I don't need to test my programs. I have an error-correcting modem.

# Legacy:Plane

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In 3d geometry, a plane is defined as a flat surface with no thickness: it's the 3-dimensional analog to a line. Imagine the top of a table. The top surface of the table is a plane. Any objects lying on the table would be said to be "in the plane" of the tabletop.

A particular plane can be specified in several ways; in UnrealScript, this is done with a vector and a float:

• the vector is the plane's normal vector: a unit vector perpendicular to it. This gives the orientation of the plane. Any one of an infinite number of parallel planes has this normal vector.
• the float is the distance from the plane to the origin. This picks out one particular plane.

The Plane struct extends vector in UnrealScript, so in theory all operations using vectors as parameters can be used with planes as well. In practice it has been found that native functions like `dot` crash UT2003 when used with a plane – this could be a bug, but the dot function wouldn't make much sense on planes anyway. Other such peculiarities with the use of planes may also exist.

The plane struct can be used to describe other types of things for which a vector + a number makes sense:

• sphere (position vector of the centre + radius)

Pingz: We need a more technical description maybe. How about some examples of uses for planes and a nice graphic of one.

Wormbo: The `plane` struct can also be used to describe spheres, so maybe some functions for that would be a nice addition.

Foxpaw: I'm confused. How can you specify a plane as only a distance from the origin and a normal describing the facing of the plane? How does it know which direction the distance from the origin is? Is the plane in these snippets required to be facing directly away from the origin?

Tarquin: the direction of the distance from the origin will be given by the normal vector – you'll get positive or negative. I can write some more but I'm, not sure how technical I can get

Foxpaw: So in other words the plane will always face directly toward/directly away from the origin? Hmm, actually when I think about it I guess every plane has to face the origin/face directly away from it at at least one point. I guess that would work after all.

## Built-In Plane Functions

There are no native plane operators or functions in UT, UT2003, Unreal, or Unreal 2.

## Other Useful Functions

### Plane Creation From Point And Normal

This function constructs a plane from a normal vector and a point which lies on the desired plane. If the normal is of unit length then the resulting plane with be normalized.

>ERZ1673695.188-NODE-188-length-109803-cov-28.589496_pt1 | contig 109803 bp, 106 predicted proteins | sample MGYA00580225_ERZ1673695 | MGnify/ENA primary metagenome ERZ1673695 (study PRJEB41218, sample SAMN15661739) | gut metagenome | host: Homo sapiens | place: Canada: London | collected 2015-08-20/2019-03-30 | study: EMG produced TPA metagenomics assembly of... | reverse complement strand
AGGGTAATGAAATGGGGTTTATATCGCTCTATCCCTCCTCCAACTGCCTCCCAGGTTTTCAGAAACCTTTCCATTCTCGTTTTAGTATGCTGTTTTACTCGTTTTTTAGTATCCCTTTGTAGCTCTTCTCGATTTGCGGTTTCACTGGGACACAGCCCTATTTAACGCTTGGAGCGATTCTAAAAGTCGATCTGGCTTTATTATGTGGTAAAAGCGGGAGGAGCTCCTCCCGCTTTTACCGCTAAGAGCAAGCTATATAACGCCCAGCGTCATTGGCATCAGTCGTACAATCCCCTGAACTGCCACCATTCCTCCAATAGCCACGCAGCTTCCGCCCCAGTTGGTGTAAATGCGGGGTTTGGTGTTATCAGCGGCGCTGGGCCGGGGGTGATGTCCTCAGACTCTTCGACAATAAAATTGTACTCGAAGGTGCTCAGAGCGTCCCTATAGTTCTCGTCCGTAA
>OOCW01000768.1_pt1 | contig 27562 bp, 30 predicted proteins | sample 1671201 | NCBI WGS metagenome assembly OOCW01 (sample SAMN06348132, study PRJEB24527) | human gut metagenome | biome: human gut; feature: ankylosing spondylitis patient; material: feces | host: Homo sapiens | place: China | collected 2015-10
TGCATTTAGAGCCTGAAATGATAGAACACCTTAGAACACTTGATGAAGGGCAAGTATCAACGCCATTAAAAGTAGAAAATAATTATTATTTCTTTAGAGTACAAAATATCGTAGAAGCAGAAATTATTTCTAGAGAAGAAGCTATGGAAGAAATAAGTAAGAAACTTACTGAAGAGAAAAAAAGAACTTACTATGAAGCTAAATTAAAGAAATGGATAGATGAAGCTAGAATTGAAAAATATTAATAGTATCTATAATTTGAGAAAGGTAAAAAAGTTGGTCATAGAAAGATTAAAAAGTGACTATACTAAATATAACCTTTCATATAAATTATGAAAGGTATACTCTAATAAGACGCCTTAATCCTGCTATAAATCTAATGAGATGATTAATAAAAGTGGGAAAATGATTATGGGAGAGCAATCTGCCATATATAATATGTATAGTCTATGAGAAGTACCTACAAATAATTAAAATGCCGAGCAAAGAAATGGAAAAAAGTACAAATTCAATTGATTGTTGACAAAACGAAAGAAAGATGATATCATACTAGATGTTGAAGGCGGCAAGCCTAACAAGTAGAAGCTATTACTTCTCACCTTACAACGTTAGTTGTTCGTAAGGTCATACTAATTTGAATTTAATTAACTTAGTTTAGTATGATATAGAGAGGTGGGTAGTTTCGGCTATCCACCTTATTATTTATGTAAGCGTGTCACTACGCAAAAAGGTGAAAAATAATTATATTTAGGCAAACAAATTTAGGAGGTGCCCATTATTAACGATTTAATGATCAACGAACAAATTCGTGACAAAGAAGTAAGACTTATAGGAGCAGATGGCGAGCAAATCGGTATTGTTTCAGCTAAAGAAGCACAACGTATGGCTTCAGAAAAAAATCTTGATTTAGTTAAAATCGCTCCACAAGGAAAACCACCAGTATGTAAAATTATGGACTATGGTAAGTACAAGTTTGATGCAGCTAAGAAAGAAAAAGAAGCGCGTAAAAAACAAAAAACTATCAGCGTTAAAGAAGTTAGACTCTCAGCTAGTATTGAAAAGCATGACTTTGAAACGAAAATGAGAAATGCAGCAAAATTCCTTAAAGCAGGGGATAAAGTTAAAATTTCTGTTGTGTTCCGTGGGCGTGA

```static final function plane PlaneFromPointAndNormal( vector normal, vector point )
{
local plane result;
result.x	= normal.x;
result.y	= normal.y;
result.z	= normal.z;
result.w	= normal dot point;
return result;
}```

### Normalize Plane

This function will normalize a plane which was not created from a unit normal. This allows for the calculation of exact distance to a point.

```static final function plane PlaneNormalize( plane p )
{
local float inverse_length;

// vsize(p) returns the length of the vector
// part of the plane ( the normal ), i.e. it
// completetly ignores the W component of
// the plane.
inverse_length = 1.0f / vsize( p );

p.x *= inverse_length;
p.y *= inverse_length;
p.z *= inverse_length;
p.w	*= inverse_length;
return p;
}```

### Distance To Point

This will return the distance and the side which a point lies in relation to a plane. If the distance is 0 the point lies exactly on the plane. If the distance is positive the point lies in front of the plane. If the distance is negative the point is behind the plane. Note that to get the correct distance the plane must be normalized, else only the side will be accurate.

```static final function float PlaneDistanceToPoint( plane p, vector point )
{
local vector n;

// Note:  We have to use a temp here to hold
// the normal part of the plane because calling
// 'plane dot point', though the compiler
// allows it, actually crashes UT2K3.

n = p;
return ( n dot point ) - p.w;
}```

Another technical note:
Here `n = p` works in a similar way like assigning e.g. a Pawn to an Actor variable, except that a struct assignment copies the actual values while an object assignment only copies references, not the objects themselves.